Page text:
Double-patterning ArF immersion lithography continues to advance the patterning resolution and overlay requirements and has enabled the continuation of semiconductor bit-scaling. Over the years Lithography Engineers continue to focus on CD control, overlay and process capability to meet current node requirements for yield and device performance. Reducing or eliminating variability in any process will have significant impact, but the sources of variability in any lithography process are many. The goal from the light source manufacturer is to further enable capability and reduce variation through a number of parameters. <p> </p>Recent improvements in bandwidth control have been realized in the XLR platform with Cymer’s DynaPulse<sup>TM</sup> control technology. This reduction in bandwidth variation could translate in the further reduction of CD variation in device structures. The Authors will discuss the impact that these improvements in bandwidth control have on advanced lithography applications. This can translate to improved CD control and higher wafer yields. A simulation study investigates the impact of bandwidth on contrast sensitive device layers such as contacts and 1x metal layers. Furthermore, the Authors will discuss the impact on process window through pitch and the overlapping process window through pitch that has been investigated. These improvements will be further quantified by the analysis of statistical bandwidth variation and the impact on CD.
We describe design house approaches for design rule developments with emphasis of valuations of pre-optical proximity correction (pre-OPC) layouts and their simulation results. To begin, we describe the procedure of the simulation model calibration. An evaluation of metrics for analyzing the design layouts is then described. Due to the unavailability of post-OPC layouts, both pre-OPC and trial-OPC simulations are studied. A range of layout pattern density, within which the pre-OPC metric follows the post-OPC's, is estimated. Within this pattern density range, pre-OPC layout then can be evaluated to identify potential process "hot spots." With this approach, a set of design for manufacturability (DFM) compliance design rules is derived and applied to the product developments for both 90- and 65-nm process technology nodes. Several hot spots in the products (designed with 90-nm design rules) are located and fixed using layout optimization guided by the DFM rules. Simulated image contours and in-line scanning electron microscope (SEM) images validate the approach.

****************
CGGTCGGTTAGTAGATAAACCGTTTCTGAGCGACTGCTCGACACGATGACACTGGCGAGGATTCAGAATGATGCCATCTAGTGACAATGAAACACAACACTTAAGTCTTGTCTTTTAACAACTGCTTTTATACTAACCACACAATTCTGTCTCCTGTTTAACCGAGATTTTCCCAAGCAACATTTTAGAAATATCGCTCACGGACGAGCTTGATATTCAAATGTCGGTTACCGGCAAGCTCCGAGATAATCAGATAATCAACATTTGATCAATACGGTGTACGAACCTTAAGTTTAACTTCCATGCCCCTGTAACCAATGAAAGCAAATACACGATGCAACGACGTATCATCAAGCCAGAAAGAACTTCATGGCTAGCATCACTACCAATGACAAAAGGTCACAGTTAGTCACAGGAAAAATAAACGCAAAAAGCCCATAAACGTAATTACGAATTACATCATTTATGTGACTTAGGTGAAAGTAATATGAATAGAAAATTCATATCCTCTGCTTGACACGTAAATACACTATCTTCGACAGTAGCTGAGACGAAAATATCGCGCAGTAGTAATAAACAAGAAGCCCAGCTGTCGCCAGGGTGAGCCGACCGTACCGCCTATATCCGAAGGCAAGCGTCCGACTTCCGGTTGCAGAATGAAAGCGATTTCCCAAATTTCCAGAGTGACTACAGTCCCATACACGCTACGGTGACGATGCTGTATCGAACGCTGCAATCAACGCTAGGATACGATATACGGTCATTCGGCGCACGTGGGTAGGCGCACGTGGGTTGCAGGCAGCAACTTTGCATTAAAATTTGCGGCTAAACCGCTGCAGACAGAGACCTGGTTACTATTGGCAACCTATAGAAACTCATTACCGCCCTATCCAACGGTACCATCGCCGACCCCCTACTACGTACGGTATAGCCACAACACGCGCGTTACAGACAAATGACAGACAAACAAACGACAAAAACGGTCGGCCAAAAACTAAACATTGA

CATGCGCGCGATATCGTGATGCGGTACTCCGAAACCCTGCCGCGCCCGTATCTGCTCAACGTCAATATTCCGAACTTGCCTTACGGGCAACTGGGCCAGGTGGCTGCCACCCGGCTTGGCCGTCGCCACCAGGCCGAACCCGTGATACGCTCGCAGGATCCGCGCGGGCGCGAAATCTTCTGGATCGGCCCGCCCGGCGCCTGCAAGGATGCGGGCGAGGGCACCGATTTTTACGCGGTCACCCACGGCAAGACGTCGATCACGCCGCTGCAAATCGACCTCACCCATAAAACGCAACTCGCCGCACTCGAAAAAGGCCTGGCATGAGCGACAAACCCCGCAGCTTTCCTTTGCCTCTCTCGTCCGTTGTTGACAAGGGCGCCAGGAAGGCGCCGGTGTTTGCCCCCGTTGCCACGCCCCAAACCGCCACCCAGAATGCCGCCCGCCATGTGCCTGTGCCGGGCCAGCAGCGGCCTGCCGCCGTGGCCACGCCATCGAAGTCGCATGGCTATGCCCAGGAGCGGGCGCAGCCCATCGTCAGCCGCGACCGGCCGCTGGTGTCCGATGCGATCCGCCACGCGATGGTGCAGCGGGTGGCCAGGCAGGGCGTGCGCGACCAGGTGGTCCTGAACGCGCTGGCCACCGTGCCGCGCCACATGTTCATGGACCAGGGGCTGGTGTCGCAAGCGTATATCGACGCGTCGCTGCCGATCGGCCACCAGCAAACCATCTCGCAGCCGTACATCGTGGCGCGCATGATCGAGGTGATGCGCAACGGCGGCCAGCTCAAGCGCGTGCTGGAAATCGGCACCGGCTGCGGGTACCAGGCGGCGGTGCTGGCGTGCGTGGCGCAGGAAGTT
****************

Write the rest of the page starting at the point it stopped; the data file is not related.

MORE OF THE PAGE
As semiconductor process technology moves to 65nm and beyond, RET (resolution enhancement technology)
becomes more and more important, especially in low k1 processes, where it is used frequently.
Currently, in the 65nm generation, the k1 is ~0.4 on a 0.85 NA exposure tool. However, the NA improvement of the
exposure tool cannot meet the schedule of generation movement very well. Low k1 technology must be applied on next
generation processes. For the 45nm generation, a 0.93 NA exposure tool is available currently and is used to achieve the
production criteria. Because the k1 value is quite low (~0.31), using traditional methods cannot satisfy process
For metal layers of the 45nm generation, 55nm photo-resist CD (critical dimension) patterning of 130nm pitch is a
difficult goal on a 0.93 NA exposure tool. Traditional OAI (off-axis-llumination) (annular mode) cannot provide enough
image contrast for pattern printing. Customization of illumination mode is an approach on low k1 processes. Another one
is utilizing light source polarization to achieve resolution improvement. In this paper, we introduce different approaches
on 45nm metal patterning. The RET approach (C-quad. illumination mode with polarization) can provide enough image
contrast in pattern printing to solve process issues.
As the advent of advanced process technology such as 90-nm and below, the design rules become more and more complicated than before. These complicated design rules can guarantee process margin for the most layout environments. However, some layouts have narrow process windows that were still within the design rules. For example, line end layouts in a dense environment would generally have narrower process window than that of the onedimensional (1-D) dense line environment. The dense line end spacing design rule would be larger than that of the 1-D dense line spacing to compensate for the narrow window effect. In this work, an optical simulation software was used to examine an existing 90-nm FPGA product pre-OPC layout for its optical contrast. The optical contrast could correlate to the depth of focus (DOF) process window. Several back end locations were identified with possible narrow DOF windows. From the evaluations of these low contrast patterns, several design for manufacturing (DFM) rules and DRC deck was then developed. This deck
effectively identified the narrow process window layout locations, previously found with the simulation software. These locations were then optimized for the improved DOF windows. Both simulation and in-line data showed that the DOF window was improved after the layout optimization. Product data with optimized layouts also showed the improved yield.